The Ultimate Spring Reading List

It’s spring! What better time to restock your bookshelves with some great new releases? Okay… we know you don’t really need an excuse to do that, but this season is offering a particularly promising new batch of titles! We’ve rounded them up to bring you BRMW’s Ultimate Spring Reading List: whatever your go-to genre, you’ll find your next great read here. Enjoy!

General Fiction

Anything is PossibleElizabeth Strout

Strout is the Pulitzer Prize-winning author of Olive Kitteridge and My Name is Lucy Barton, and this, her latest offering, is already generating heaps of praise from critics. Billed as a psychological thriller, it is described as exploring “the whole range of human emotion through the intimate dramas of people struggling to understand themselves and others”. It will be available from 25 April 2017.

Exit West – Mohsin Hamid

The opening line of Exit West sets the stage: “In a city swollen by refugees but still mostly at peace, or at least not yet openly at war, a young man met a young woman in a classroom and did not speak to her.” Part love story, part social commentary,

Part love story, part social commentary, Exit West is as courageous as it is timely: soon after its release in March 2017, The New York Times Book Review declared that “It was as if Hamid knew what was going to happen to America and the world, and gave us a road map to our future”.

The Idiot – Elif Batuman

The Idiot has been generating a lot of buzz since its release in mid-March: it’s been described as a smart, hilarious and utterly heartbreaking anti-Bildungsroman. It tells the story of Selin, the daughter of Turkish immigrants, who arrives for her freshman year at Harvard brimming with expectations and ready to take anything on. The novel is set in 1995 and harkens back to an era when technology was still a novelty.

Crime / Thriller

Good Me, Bad Me – Ali Land

Milly is starting over: she’s moved in with a foster family, has started at a new school and is trying to make friends. What most people don’t know is that Milly is the daughter of an infamous child serial killer… and she’s harbouring a few dark secrets of her own.

This book was thrust into my hands by a very enthusiastic bookshop owner, who I later cursed in the wee hours of the night when I wasn’t able to put it down. This is Land’s debut novel, published in January this year.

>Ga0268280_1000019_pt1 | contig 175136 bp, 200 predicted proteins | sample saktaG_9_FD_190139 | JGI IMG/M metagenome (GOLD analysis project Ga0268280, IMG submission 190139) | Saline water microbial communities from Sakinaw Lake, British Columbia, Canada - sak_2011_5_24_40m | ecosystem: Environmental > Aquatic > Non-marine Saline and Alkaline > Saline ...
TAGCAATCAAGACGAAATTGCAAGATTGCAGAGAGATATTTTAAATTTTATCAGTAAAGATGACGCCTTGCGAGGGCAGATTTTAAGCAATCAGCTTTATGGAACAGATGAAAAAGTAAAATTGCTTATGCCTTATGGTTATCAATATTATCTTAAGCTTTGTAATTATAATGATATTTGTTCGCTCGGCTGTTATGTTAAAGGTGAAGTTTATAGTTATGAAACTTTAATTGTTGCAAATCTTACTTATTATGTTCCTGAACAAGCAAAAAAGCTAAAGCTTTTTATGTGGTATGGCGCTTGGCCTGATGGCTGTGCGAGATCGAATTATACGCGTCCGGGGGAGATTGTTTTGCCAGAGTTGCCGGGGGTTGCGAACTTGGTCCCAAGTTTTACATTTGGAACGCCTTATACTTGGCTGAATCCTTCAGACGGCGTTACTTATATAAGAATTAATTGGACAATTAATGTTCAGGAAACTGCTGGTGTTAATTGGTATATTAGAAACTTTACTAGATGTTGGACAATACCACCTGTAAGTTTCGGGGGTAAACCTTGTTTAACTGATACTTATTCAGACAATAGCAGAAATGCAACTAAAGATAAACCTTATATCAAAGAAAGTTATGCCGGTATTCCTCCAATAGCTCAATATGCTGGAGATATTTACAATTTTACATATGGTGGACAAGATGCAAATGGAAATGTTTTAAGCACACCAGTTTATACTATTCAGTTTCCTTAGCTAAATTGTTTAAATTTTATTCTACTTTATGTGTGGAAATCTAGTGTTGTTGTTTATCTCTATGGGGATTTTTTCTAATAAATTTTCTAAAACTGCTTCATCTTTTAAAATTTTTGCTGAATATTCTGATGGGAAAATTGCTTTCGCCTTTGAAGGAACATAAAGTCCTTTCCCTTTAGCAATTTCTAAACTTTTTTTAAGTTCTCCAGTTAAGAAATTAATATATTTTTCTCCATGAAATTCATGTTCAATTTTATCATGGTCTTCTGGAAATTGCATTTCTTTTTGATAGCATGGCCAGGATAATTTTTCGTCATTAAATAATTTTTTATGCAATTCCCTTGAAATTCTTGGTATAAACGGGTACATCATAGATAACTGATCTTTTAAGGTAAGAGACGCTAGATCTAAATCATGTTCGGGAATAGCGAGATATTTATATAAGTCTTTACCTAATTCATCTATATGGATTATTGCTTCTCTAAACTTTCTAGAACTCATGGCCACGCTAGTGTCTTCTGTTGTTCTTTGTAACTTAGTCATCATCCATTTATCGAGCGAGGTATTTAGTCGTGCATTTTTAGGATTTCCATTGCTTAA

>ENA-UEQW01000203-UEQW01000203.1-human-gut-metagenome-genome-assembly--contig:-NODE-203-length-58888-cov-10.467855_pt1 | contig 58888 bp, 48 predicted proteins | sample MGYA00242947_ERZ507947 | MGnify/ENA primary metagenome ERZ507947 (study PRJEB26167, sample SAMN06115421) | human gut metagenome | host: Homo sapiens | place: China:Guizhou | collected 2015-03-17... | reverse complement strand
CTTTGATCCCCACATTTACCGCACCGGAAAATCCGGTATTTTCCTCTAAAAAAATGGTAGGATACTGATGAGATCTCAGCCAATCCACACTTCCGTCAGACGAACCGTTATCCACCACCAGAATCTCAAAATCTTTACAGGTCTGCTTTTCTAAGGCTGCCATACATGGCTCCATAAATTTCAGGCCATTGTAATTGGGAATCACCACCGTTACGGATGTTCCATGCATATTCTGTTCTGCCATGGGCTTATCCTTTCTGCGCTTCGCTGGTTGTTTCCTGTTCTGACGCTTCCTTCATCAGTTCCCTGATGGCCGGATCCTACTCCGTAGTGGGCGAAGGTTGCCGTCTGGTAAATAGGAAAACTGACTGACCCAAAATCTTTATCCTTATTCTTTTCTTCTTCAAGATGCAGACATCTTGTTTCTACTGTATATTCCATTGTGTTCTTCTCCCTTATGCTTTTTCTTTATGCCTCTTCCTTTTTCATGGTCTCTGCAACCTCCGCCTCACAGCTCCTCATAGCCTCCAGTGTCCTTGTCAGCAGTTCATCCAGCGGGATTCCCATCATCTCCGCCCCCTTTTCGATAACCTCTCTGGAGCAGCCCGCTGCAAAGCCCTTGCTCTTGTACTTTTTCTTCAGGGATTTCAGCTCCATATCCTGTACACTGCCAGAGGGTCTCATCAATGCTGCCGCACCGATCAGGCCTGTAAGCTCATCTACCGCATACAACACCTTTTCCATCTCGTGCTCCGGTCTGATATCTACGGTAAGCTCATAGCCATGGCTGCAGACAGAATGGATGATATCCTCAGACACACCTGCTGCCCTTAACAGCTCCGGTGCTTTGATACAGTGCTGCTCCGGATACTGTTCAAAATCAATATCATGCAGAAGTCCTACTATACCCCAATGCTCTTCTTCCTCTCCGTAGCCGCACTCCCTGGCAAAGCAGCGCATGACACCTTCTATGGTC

Right Behind YouLisa Gardner

This latest instalment in the Pierce Quincy/Rainie Conner “FBI Profiler” series was eagerly anticipated by fans and has not disappointed. Right Behind You is the story of Sharlah, their foster daughter (a popular theme at the moment, it appears), whose older brother seems to have embarked on a killing spree – but, naturally, the truth is a little more complicated than it seems…

Into the Water – Paula Hawkins

Yet another orphaned girl features as the protagonist of Paula Hawkins’s forthcoming novel, Into the Water, due for release in May 2017. Hawkins garnered massive attention from the publication of her first novel, The Girl on the Train, which has sold over 18 million copies and was adapted to film last year. This is her second novel, a story of murder and secrets that

This is her second novel, a story of murder and secrets that are teased by the warning: “Beware a calm surface—you never know what lies beneath.”


I Liked My Life – Abby Fabiaschi

Fabiaschi’s debut novel, released in January 2017, has been hailed as “heartbreaking and ultimately heartwarming”. It tells the story of Maddy, a seemingly content wife and mother who inexplicably commits suicide, leaving her friends and family devastated.

But Maddy isn’t ready to let go just yet – she watches her family from beyond, as they try to solve the mystery of why she left them.

The Duchess – Danielle Steel

With a career spanning more than four decades and dozens of novels to her name, Danielle Steel hardly needs an introduction. Her latest novel, The Duchess, is a historical family saga set in nineteenth-century England, and tells the tale of “a high-born young woman [who] is forced out into the world—and begins a journey of survival, sensuality, and long-sought justice.”
Sounds like juicy holiday reading! The Duchess will be released in June 2017.

All Grown Up – Jami Attenberg

At 39, Andrea Bern is unapologetically single, childfree and living life on her own terms – although she’s not always sure what those terms are. Released in March 2017, All Grown Up tells the story of Andrea and those closest to her in honest and often hilarious episodes, and the outcome is not what you might expect.
A definite “must-read” if you had no patience for Bridget Jones and her romantic foibles.

Sci-Fi / Fantasy

Norse Mythology – Neil Gaiman

If you’re a loyal Gaiman fan, no doubt you have devoured his latest offering already; but if you’re new to the author (or even the genre!) then Norse Mythology is a great place to start. Gaiman has always drawn inspiration from ancient mythology for his fiction, and in this novel, he crafts these ancient strands of folklore into a compelling new narrative.